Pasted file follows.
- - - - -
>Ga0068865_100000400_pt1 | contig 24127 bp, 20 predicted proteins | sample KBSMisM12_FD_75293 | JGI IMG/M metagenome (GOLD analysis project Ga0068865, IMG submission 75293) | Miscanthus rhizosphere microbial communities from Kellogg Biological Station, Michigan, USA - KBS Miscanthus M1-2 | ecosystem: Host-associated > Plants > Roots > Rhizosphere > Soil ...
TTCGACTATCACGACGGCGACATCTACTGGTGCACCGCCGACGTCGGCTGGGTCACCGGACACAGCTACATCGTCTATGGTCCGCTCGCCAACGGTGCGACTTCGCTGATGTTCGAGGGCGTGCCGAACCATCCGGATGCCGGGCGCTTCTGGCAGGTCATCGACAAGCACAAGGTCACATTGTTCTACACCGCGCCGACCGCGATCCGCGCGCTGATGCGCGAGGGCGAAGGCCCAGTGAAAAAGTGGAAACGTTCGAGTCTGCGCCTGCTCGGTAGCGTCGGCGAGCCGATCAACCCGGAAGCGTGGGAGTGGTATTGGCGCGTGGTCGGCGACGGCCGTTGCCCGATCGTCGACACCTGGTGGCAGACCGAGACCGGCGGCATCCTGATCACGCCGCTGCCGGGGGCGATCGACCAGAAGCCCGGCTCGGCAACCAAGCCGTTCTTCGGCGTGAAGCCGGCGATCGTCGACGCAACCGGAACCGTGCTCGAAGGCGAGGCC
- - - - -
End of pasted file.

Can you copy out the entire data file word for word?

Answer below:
>Ga0068865_100000400_pt1 | contig 24127 bp, 20 predicted proteins | sample KBSMisM12_FD_75293 | JGI IMG/M metagenome (GOLD analysis project Ga0068865, IMG submission 75293) | Miscanthus rhizosphere microbial communities from Kellogg Biological Station, Michigan, USA - KBS Miscanthus M1-2 | ecosystem: Host-associated > Plants > Roots > Rhizosphere > Soil ...
TTCGACTATCACGACGGCGACATCTACTGGTGCACCGCCGACGTCGGCTGGGTCACCGGACACAGCTACATCGTCTATGGTCCGCTCGCCAACGGTGCGACTTCGCTGATGTTCGAGGGCGTGCCGAACCATCCGGATGCCGGGCGCTTCTGGCAGGTCATCGACAAGCACAAGGTCACATTGTTCTACACCGCGCCGACCGCGATCCGCGCGCTGATGCGCGAGGGCGAAGGCCCAGTGAAAAAGTGGAAACGTTCGAGTCTGCGCCTGCTCGGTAGCGTCGGCGAGCCGATCAACCCGGAAGCGTGGGAGTGGTATTGGCGCGTGGTCGGCGACGGCCGTTGCCCGATCGTCGACACCTGGTGGCAGACCGAGACCGGCGGCATCCTGATCACGCCGCTGCCGGGGGCGATCGACCAGAAGCCCGGCTCGGCAACCAAGCCGTTCTTCGGCGTGAAGCCGGCGATCGTCGACGCAACCGGAACCGTGCTCGAAGGCGAGGCC